The evening got off to a bad start. We had been to a play downtown, and I had picked a restaurant I thought was near the theater. But when we emerged–late and hungry–into a driving rainstorm, this proved not to be the case and I had, of course, forgotten the exact address. After trying four broken pay phones, my companion, who was drenched, lost his temper.
“Forget about it,” he said. “I’ll put you in a cab and go on home.”
But after trying one more pay phone, we discovered we were just half a block from the restaurant. We waded down East Ninth Street, past little boutiques and galleries whose charm was totally wasted on us at this time and, shoes squelching, arrived at I Coppi.
Gone were the dangling pay phones and the tenements with their garbage cans chained to the railings of the front stoop: We were in Tuscany. The hostess led us through a beamed, rustic dining room which was warm and cozy, with exposed-brick walls and pinewood floors. It was decorated with ceramic plates and a mural showing the sort of view of the Italian countryside that any self-respecting British expatriate retiring to “Chiantishire” expects to see from the living room of his house.
She seated us near the open kitchen, which was under an archway, where we could see a brick pizza oven and a couple of cooks at work. A wonderful smell of baking bread filled the air.
“This is just the ticket,” said my friend, hanging his wet coat over the back of a chair. But he was still not quite himself. “I’m not going to drink anything tonight.” Just then the waiter appeared with the wine list. My companion glanced at it briefly. “Well, maybe one glass of wine.”
The list is mainly Tuscan with interesting selections from smaller vineyards (including a 1985 Sassicaia for $1,000, if you are in the mood). We ordered a bottle of Chianti Classico and the waiter put a basket of bread on the table. It was that wonderful salt-free bread you get in Tuscany, warm and crusty, tasting as if it had just come out of the oven. We wanted to keep on eating it, so we decided to share an antipasto platter as a starter: prosciutto di Parma, garlicky Tuscan salami, thin slices of bresaola (dried beef), crostini of mashed chicken livers and marinated artichokes. We ate everything, including all the bread.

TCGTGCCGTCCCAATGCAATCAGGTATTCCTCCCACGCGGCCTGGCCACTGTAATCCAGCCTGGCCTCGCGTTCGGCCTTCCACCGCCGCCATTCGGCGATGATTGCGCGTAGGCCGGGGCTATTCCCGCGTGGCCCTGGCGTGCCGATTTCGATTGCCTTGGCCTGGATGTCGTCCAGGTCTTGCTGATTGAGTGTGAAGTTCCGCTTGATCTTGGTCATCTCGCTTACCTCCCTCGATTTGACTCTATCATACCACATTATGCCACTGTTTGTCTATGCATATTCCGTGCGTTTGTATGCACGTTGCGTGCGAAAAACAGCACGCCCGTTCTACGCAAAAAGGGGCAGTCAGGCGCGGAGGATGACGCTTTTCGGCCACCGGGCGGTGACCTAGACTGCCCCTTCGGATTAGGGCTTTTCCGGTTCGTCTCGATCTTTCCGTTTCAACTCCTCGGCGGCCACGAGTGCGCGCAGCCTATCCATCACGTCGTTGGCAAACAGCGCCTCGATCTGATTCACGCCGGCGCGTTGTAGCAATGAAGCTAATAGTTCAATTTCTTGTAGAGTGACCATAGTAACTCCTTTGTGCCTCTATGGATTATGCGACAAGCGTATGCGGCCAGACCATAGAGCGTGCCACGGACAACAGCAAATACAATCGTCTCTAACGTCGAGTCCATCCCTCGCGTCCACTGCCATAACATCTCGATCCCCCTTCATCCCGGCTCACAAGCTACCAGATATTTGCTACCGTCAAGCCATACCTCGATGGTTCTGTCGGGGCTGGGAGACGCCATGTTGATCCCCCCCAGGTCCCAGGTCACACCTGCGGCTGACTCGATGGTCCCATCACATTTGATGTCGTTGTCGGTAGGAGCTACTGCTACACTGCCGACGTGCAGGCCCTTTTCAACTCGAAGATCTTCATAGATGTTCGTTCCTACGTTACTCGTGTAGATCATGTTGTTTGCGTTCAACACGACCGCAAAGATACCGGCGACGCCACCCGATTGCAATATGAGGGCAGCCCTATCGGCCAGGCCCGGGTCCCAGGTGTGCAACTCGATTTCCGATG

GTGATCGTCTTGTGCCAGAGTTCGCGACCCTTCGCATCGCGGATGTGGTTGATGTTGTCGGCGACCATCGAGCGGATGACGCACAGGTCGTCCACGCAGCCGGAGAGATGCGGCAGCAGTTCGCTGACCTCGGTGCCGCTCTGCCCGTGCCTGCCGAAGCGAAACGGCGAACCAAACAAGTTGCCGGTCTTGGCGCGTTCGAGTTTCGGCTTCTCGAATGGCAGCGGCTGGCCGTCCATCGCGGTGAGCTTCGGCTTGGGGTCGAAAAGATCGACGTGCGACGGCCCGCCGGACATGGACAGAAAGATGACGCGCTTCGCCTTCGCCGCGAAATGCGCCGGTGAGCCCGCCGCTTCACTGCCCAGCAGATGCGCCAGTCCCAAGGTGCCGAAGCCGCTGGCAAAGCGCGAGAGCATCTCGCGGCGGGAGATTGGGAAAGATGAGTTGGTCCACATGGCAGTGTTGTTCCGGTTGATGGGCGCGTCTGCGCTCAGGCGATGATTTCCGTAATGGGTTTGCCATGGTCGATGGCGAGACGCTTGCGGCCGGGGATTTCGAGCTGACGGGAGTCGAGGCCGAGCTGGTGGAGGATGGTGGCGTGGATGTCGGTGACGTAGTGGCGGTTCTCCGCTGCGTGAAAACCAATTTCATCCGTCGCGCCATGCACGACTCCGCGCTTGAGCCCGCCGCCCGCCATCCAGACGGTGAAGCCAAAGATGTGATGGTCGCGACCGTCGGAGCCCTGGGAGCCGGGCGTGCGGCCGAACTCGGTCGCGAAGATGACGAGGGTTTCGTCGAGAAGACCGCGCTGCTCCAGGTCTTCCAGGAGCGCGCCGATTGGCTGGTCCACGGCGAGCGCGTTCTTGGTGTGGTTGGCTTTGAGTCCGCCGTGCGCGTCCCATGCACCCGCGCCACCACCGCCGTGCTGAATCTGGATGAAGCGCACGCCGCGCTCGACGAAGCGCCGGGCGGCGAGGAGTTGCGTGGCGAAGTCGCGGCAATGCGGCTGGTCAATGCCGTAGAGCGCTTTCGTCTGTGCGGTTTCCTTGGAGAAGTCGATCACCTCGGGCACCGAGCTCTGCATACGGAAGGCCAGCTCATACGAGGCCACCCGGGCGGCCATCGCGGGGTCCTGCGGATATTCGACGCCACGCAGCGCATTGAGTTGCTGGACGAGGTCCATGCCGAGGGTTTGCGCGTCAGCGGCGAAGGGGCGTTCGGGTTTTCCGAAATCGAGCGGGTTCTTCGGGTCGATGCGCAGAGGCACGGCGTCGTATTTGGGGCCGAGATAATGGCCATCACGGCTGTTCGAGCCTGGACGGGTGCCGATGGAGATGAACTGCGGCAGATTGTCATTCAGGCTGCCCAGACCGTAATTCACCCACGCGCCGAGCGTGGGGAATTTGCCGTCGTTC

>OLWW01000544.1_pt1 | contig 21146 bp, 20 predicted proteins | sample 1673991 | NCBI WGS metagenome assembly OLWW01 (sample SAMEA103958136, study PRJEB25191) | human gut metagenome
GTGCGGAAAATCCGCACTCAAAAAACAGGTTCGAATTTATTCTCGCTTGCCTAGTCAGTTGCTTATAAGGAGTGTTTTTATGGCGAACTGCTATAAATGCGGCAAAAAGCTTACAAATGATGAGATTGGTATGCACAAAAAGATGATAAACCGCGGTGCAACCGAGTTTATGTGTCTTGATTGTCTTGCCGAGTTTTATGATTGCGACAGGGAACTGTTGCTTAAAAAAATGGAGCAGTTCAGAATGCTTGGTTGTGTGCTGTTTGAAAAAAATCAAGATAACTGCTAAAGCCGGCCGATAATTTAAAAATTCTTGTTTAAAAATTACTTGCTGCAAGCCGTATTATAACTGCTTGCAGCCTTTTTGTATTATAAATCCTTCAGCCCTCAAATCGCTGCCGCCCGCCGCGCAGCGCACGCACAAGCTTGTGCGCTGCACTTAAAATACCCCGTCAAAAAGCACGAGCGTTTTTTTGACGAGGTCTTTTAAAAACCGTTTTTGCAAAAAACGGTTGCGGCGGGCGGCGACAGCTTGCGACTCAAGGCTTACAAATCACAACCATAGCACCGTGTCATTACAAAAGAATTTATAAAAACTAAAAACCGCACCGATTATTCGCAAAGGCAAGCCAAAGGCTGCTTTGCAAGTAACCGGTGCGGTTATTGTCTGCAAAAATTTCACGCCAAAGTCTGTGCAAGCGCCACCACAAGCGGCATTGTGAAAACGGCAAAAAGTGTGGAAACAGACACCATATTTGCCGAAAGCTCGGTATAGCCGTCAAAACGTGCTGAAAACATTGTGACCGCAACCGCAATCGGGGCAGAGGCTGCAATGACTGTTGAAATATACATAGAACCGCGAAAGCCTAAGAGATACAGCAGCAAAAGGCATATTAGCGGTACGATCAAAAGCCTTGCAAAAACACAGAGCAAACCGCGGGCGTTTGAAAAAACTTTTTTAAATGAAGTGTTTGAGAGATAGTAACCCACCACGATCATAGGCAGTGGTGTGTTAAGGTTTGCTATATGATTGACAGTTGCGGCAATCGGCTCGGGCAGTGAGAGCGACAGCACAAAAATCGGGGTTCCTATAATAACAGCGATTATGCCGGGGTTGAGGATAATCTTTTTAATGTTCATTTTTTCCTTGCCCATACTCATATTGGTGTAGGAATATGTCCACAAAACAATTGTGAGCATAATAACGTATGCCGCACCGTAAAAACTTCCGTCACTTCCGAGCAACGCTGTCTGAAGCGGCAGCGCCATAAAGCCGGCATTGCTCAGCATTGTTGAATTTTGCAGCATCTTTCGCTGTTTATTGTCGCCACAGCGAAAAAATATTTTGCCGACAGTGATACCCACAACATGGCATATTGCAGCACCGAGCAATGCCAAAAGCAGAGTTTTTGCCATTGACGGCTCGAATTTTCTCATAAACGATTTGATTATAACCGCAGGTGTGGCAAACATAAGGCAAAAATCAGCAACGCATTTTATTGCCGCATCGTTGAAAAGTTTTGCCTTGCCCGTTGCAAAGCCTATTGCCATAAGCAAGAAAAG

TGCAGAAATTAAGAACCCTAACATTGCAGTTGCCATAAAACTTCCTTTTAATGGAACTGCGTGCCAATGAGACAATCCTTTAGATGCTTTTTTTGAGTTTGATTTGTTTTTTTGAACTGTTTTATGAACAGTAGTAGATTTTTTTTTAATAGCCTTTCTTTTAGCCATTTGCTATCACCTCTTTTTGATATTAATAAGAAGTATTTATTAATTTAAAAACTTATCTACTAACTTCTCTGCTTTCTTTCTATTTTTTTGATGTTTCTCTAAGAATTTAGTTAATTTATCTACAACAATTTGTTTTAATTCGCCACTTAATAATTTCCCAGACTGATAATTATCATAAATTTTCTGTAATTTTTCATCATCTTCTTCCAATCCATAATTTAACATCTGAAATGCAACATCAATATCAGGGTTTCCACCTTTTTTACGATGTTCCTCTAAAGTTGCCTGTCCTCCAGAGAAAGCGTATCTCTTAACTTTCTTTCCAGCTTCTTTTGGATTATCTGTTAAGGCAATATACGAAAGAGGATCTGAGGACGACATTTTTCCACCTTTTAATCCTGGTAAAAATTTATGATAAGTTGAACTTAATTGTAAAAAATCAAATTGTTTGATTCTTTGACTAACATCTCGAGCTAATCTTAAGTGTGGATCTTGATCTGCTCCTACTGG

For the main course, I had rabbit in a marvelous piquant sauce of tomatoes, herbs and black olives, served with polenta. My companion, who was now back in good form, chose roast pork with fennel and mustard greens. It was good too, redolent of herbs and fruity olive oil, though not as good as the rabbit. We also had a side order of cavolo nero, Tuscan black kale, which you don’t see on many menus. Coppi serves it in soup with polenta or as a side order with garlic and olive oil, and it’s delicious.
For dessert, we had the torta della nonna (grandmother’s tart), which was rather dull, and also, because our waiter insisted on it, the tiramisù. “It’s such a cliché,” my friend complained. But we were glad we tried it because it was rich, creamy and chocolaty, just the thing to wind up a terrific meal.
A few nights later, when I returned with my family, we had another wonderful dinner. We began with carpaccio of tuna–very fresh, paper-thin slices dressed with green peppercorns, herbs and olive oil. My son and I shared a pizza margherita, with a thin, crisp crust topped with tomato, mozzarella and basil. It, too, was excellent.
The game festival was still under way (many of those dishes are now on the regular menu), and when my son saw they offered wild boar, his eyes lit up. In the French Asterix comic book series of which he is a fan, every adventure of the plucky little band of Gauls undefeated by Caesar culminates in a raucous feast with wild boar turning on a spit. At I Coppi, the boar was stewed and served with polenta.
“A little bland but good,” was his verdict after a couple of bites.
Pappardelle alla lepre (with wild hare sauce) was not the least bit bland, however, the chunks of pleasantly gamy hare in a dark, winy sauce on delicate ribbons of pasta. Roast pheasant was tender and juicy, served with terrific roast potatoes with rosemary that had golden, crusty skins but were nicely floury inside.
We finished with a dark chocolate mousse topped with whipped cream, and a bowl of panna cotta garnished with slices of orange. “This place is a find,” said my husband as we left.
It is a find. I Coppi isn’t a typical Lower East Side restaurant at all, showing more of a sophisticated uptown polish. (It reminds me a bit of Il Cantinori, several blocks west.) Prices are high for the neighborhood, with more than half the first courses $11 or over, and pastas around $18 a portion. The restaurant is owned by Lorella Innoccenti, who worked for Joe Allen and Pino Luongo, and her husband John Brennan (who put the place together from salvaged beams from Brooklyn and barn wood). It’s very much a family operation: The chef is Ms. Innocenti’s mother, Alberta, and her father, Lido, bakes the wonderful bread.
In May, when I Coppi opens its garden (which will be canopied), I will be happy to eat there even when it rains.
432 East Ninth Street, between First Avenue and Avenue A
Noise level: Fine
Wine list: Expensive, with eclectic selection of Tuscan wines from small estates
Credit cards: All major
Price range: Dinner main courses $13 to $23
Brunch: Sunday noon to 4 P. M.
Dinner: Sunday to Thursday 6 P.M. to 11 P.M., Friday and Saturday to 11:30 P.M.
* * Very Good
* * * Excellent
* * * * Outstanding
No Star: Poor
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